Relief fade, Beard fight, Humm's deal, sad news all around, and more...
Family Meal - Friday, September 11th, 2020
Let’s get to it…
The (federal) Relief – From Andrew Taylor on the AP wire: “Senate Democrats scuttled a scaled-back GOP coronavirus rescue package on Thursday as the parties argued to a standstill over the size and scope of the aid, likely ending hopes for coronavirus relief before the November election.” Key point: “The panicked atmosphere that drove passage of the $2 trillion landmark CARES Act in March has dissipated as the nation powers through the pandemic with partial reopenings of businesses and schools.” As NYC et al announce a return to indoor dining, the cavalry, it appears, is comfortable enough with that progress, and will not be coming.
The (in-house) Relief – “Plate conducted an analysis of 25 GoFundMe campaigns launched by restaurant groups since the beginning of the pandemic and found that although their success rates varied greatly, most generated only enough money for their recipients to cover a few grocery runs. All fell short on their fundraising goals, averaging about 40 percent, and even the most successful campaigns were only able to mete out a few hundred dollars for each employee. Frasca Hospitality Group in Colorado managed to give all of the 226 workers employed before the pandemic checks for $758. Fifth Group in Atlanta paid out $230 to its 600 employees. The Momofuku restaurant group cut checks for $172 for a number of its employees, according to a former server who asked to stay anonymous.”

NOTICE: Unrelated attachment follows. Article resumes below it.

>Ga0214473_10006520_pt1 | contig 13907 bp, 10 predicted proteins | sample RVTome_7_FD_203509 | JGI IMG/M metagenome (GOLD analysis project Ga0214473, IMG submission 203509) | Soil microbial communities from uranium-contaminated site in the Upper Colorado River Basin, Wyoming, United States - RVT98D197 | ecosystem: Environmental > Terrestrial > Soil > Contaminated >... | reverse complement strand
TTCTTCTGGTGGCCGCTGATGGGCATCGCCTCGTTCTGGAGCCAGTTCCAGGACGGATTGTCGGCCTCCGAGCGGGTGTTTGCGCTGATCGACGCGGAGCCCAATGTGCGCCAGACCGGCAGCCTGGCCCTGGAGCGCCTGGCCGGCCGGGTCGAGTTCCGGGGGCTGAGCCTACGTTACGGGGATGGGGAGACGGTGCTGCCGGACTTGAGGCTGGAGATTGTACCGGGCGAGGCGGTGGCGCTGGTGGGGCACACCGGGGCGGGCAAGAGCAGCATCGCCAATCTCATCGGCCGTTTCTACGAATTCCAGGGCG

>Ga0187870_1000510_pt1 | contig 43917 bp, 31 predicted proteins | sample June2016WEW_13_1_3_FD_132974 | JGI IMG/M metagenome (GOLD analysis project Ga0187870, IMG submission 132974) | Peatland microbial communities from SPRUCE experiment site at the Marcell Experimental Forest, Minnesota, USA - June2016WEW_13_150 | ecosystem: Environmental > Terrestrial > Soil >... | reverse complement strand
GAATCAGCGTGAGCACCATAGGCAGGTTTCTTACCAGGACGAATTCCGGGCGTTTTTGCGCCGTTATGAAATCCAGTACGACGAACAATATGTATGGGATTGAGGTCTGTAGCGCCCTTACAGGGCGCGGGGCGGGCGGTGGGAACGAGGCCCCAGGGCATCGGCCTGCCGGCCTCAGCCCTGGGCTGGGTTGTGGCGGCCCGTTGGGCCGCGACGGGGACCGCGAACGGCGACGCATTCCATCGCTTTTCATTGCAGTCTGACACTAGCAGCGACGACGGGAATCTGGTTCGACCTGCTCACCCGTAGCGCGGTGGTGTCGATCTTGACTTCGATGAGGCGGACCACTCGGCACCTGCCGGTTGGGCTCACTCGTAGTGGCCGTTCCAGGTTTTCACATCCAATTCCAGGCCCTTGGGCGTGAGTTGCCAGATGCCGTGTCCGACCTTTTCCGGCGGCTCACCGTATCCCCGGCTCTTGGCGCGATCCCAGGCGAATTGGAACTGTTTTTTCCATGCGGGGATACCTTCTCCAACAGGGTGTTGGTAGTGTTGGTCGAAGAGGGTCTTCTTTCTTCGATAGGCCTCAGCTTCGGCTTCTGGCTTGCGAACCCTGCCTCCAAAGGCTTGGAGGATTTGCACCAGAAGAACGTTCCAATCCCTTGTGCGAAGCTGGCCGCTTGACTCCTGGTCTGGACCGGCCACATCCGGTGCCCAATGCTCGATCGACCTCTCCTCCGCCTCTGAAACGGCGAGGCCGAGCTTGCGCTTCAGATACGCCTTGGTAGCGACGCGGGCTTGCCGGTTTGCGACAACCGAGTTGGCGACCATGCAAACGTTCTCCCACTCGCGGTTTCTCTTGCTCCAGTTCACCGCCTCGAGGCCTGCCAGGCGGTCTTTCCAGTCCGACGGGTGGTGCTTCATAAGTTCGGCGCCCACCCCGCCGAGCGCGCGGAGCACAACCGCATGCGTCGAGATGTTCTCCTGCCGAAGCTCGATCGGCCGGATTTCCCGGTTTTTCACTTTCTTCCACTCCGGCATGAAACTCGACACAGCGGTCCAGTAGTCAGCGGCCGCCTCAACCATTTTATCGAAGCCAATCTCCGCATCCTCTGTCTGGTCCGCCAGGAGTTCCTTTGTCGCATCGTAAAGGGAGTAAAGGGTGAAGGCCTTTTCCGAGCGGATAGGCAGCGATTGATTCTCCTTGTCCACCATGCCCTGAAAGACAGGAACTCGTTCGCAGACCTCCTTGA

Frasca’s $758 was at the high end of the handy chart included in that John Kessler piece, with the far other side dropping all the way down to $18 per staff member (though some of those smaller piles of cash were stretched in the form of bulk food distribution).
All of this reminded me of Gabrielle Hamilton’s piece in the NYT a million years ago (April) when she worried both that she wouldn’t be able to figure out how to redistribute funds equitably to staff (Kessler says the Victory Brands group in Atlanta handled this by… asking staff) and also that, “When I tried to imagine joining [the staff GoFundMe] trend… It felt like a popularity contest or a survival-of-the-most-well-connected that I couldn’t bring myself to enter. It would make me feel terrible if Prune was nicely funded while the Sikhs at the Punjabi Grocery and Deli down the street were ignored, and simultaneously crushed if it wasn’t.” Update for Hamilton: No need to feel terrible! Someone started a GoFundMe for the Deli two weeks ago, and at time of writing it’s raised $48,347 toward its $50k goal.